But CMC chair Robert Needham, who will retire from the body at the end of the year, yesterday told The Australian that it was "not physically possible or desirable" for the watchdog to handle all complaints of police misconduct. "I am of the firm belief that the less serious police misconduct should be handled relatively close to the officer against whom the allegation has been made," he said. "It's only through the supervisor taking responsibility for dealing with allegations of misconduct among his officers that high ethical standards and appropriate supervision will be embedded. "If a supervisor is able to send a complaint against an officer to an external body, like the CMC, then they will have the attitude that it's not a matter they have to worry about."

The CMC's Dangerous Liaison's report detailed how the initial two complaints about improper police dealings with prisoners were initially dismissed by the Ethical Standards Command. It was only when the Australian Federal Police later intercepted prison telephone calls of double murderer Lee Owen Henderson -- who is at the centre of the scandal -- that a full investigation was launched. Of the 25 officers -- some ranked as high as inspector -- implicated in the CMC report, three have been charged with perjury, one has been sacked, seven have resigned and there are 11 still serving, mostly as detectives.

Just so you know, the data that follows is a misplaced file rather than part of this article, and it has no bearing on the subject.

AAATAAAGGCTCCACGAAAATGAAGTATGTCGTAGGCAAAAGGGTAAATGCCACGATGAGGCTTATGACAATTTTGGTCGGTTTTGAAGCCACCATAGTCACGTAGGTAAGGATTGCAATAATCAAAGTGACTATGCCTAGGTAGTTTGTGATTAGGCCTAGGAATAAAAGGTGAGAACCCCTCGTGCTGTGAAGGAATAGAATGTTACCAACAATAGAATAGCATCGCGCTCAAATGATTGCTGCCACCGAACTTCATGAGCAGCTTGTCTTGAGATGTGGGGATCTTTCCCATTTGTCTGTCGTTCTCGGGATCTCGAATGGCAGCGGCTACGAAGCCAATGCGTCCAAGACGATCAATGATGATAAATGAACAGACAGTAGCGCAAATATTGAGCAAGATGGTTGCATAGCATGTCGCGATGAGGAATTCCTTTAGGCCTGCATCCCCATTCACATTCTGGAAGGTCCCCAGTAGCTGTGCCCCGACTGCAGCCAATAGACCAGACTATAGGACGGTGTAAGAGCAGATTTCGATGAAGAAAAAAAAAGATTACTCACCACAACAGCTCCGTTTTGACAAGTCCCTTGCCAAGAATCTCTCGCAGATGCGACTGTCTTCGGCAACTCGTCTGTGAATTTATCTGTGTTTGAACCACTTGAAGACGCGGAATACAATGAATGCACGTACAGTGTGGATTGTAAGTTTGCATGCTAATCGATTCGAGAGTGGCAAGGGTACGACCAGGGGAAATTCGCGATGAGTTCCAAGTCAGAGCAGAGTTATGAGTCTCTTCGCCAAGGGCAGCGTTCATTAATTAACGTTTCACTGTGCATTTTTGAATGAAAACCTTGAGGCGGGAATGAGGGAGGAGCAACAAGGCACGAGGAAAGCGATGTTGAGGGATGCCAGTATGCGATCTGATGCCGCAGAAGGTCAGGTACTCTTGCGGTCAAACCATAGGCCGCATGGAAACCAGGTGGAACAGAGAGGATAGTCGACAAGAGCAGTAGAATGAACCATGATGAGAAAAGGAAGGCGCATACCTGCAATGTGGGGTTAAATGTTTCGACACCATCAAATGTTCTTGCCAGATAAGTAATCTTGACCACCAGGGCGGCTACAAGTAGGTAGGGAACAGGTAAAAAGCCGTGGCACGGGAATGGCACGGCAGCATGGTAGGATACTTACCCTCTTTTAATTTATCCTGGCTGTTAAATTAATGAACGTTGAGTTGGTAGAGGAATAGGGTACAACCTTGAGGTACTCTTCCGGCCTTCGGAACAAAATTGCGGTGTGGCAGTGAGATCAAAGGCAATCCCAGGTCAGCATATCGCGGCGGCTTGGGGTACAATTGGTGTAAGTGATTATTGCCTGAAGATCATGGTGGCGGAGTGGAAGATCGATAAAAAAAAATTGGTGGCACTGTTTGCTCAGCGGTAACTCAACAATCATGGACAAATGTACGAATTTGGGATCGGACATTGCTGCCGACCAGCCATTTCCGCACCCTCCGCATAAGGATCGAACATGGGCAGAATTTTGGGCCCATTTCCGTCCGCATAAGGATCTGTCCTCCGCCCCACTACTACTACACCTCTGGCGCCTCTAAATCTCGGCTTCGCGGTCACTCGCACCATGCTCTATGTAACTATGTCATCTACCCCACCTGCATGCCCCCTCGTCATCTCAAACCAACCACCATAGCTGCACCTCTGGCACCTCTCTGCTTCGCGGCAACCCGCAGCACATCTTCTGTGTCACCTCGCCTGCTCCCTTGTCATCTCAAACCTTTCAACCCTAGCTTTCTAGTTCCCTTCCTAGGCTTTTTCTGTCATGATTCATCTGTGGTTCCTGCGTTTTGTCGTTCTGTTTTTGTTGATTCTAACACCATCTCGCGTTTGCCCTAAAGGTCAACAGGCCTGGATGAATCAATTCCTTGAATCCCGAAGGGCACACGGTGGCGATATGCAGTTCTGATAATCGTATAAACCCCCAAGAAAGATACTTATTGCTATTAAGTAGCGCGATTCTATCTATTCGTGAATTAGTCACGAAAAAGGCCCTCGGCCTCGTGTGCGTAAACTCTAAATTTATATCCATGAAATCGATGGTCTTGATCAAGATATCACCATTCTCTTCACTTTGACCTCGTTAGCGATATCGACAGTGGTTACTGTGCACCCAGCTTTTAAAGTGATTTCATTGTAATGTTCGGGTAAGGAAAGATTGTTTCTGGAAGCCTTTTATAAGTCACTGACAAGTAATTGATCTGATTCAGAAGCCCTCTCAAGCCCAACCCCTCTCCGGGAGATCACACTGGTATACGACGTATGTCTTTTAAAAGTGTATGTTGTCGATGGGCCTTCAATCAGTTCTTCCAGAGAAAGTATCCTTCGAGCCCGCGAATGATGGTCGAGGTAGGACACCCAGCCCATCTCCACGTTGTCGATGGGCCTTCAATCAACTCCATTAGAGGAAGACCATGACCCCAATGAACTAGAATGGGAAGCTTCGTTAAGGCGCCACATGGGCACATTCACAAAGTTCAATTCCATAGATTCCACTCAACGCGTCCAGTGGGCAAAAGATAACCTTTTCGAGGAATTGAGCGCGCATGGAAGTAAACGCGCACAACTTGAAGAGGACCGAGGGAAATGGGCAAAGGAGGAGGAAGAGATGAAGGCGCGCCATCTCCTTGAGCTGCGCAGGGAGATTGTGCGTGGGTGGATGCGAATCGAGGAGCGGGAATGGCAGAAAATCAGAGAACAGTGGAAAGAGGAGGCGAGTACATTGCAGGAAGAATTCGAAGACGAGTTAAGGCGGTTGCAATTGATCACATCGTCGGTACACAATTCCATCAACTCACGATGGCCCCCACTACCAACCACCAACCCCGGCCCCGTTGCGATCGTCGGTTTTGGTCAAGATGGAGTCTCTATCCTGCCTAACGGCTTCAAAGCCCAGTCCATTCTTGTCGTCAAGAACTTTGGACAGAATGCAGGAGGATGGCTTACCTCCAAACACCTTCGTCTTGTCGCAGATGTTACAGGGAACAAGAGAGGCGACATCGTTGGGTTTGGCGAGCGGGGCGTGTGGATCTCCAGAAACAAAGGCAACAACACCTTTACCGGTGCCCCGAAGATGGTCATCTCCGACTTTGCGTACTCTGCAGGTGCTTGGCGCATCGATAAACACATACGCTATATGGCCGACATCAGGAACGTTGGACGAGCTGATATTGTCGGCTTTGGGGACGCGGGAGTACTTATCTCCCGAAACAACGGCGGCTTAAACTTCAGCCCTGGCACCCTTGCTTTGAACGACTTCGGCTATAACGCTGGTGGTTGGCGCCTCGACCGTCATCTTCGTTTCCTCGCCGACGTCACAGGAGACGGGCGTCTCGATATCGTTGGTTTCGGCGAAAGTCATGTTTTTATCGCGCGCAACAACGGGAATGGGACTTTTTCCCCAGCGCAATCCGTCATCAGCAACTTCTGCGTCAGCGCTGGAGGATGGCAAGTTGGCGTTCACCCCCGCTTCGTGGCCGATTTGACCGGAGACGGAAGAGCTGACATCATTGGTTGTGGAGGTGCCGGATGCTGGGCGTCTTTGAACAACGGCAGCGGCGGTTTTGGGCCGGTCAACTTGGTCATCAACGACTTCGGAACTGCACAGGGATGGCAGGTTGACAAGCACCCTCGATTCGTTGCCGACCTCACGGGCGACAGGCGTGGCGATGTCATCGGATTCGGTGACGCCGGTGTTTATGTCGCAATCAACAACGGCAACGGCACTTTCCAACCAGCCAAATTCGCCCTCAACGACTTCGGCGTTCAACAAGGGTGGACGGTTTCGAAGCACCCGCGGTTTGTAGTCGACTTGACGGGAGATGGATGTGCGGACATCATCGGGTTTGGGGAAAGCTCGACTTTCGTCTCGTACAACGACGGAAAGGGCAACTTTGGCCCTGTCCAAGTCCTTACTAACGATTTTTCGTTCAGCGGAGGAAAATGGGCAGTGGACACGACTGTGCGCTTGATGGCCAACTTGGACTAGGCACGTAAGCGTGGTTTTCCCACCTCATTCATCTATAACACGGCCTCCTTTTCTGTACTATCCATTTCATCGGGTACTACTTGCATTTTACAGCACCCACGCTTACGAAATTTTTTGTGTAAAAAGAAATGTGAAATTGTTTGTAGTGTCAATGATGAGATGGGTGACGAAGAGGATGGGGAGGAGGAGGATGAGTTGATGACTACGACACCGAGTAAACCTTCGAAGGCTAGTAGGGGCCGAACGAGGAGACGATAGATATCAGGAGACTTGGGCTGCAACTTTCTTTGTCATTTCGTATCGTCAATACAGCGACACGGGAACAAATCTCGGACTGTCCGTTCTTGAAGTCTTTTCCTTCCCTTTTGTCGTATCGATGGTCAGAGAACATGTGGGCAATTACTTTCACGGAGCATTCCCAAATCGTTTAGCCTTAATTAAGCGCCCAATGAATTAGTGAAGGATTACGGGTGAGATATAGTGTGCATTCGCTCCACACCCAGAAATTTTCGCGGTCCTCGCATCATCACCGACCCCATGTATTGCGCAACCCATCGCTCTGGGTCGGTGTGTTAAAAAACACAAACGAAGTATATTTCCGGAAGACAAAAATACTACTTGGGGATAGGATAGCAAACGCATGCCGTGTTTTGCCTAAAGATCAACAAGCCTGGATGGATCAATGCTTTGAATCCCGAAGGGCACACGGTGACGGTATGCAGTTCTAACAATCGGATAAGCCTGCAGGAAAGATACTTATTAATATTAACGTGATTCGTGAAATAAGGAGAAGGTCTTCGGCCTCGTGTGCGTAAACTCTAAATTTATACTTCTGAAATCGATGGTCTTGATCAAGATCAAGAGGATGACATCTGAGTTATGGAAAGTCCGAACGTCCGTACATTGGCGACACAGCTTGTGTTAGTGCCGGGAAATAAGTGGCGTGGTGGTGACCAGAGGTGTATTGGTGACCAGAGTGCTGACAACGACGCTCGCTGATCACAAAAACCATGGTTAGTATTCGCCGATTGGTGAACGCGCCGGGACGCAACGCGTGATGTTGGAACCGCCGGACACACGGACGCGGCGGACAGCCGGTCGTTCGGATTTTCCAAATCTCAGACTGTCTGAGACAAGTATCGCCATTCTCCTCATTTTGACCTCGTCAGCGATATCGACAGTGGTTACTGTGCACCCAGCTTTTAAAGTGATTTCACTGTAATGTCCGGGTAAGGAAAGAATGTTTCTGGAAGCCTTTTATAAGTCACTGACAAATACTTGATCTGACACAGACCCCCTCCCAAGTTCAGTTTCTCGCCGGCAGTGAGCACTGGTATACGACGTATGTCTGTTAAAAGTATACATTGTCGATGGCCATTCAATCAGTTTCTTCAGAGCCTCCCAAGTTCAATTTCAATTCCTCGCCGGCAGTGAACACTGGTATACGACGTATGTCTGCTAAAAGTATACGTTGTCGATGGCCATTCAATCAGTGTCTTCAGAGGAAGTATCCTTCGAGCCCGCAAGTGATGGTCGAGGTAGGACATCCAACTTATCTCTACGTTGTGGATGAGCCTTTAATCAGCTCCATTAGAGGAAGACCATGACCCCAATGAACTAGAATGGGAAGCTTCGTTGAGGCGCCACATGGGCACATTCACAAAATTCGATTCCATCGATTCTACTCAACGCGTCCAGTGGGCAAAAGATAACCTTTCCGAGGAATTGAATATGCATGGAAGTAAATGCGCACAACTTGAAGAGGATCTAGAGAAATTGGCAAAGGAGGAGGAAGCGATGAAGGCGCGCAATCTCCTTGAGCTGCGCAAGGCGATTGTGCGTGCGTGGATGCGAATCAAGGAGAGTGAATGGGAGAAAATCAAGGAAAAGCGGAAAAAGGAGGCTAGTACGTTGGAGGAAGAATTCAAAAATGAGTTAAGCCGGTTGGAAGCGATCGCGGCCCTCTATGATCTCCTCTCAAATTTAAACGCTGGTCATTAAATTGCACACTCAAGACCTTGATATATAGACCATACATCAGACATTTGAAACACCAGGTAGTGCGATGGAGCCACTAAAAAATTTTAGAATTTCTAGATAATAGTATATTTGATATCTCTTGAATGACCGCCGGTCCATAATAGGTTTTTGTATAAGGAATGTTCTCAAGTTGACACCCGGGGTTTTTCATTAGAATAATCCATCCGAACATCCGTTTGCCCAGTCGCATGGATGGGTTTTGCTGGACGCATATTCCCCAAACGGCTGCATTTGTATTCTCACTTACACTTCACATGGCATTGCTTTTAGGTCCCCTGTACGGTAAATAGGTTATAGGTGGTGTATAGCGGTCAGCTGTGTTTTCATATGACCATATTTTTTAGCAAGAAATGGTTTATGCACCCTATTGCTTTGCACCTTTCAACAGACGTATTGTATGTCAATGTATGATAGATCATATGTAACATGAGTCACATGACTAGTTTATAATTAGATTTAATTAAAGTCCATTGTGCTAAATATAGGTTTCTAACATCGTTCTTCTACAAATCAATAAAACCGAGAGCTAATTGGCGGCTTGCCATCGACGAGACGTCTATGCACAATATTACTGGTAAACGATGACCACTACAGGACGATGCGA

Mr Atkinson yesterday defended the retention of the 11 police, saying it was "appropriate" because the offences were at the lower end of the misconduct spectrum. Mr Atkinson also confirmed that all 25 officers, including those facing criminal charges, would retain lucrative superannuation benefits. Only officers charged with "official misconduct" or criminally charged with "official corruption" can lose the government's contribution to their benefits.

Mr Atkinson echoed Mr Needham's comments, saying all of "the serious matters" handled by police were referred back to the CMC for review. "I think most people accept that we can't go back 20 years and rely on the CMC to investigate every complaint against a member of the police service," he said. "I do support the concept that we should be doing most of it."

Mr Atkinson yesterday also backed two retired assistant commissioners, who initially oversaw the dispensing of funds to informants, mostly prisoners, by the now-disgraced and disbanded Armed Robbery Unit. "You are not talking about people who, in my view, have any cloud or suspicion about them," he said.

Mr Atkinson also attacked Queensland Police Union president Ian Leavers, who described the CMC's report as being full of "wild" allegations that relied on the word of convicted criminals. He said the union was "out of step" with the rest of the community and should cut loose some of the officers implicated in the CMC report. "Where a police officer has clearly done something criminal or it's misconduct and serious inappropriate behaviour, they have to disown that person," he said. "I'm not talking about situations which are arguable. I'm talking about situations where it is quite clear that the officer has acted wrongly, inappropriately and unlawfully."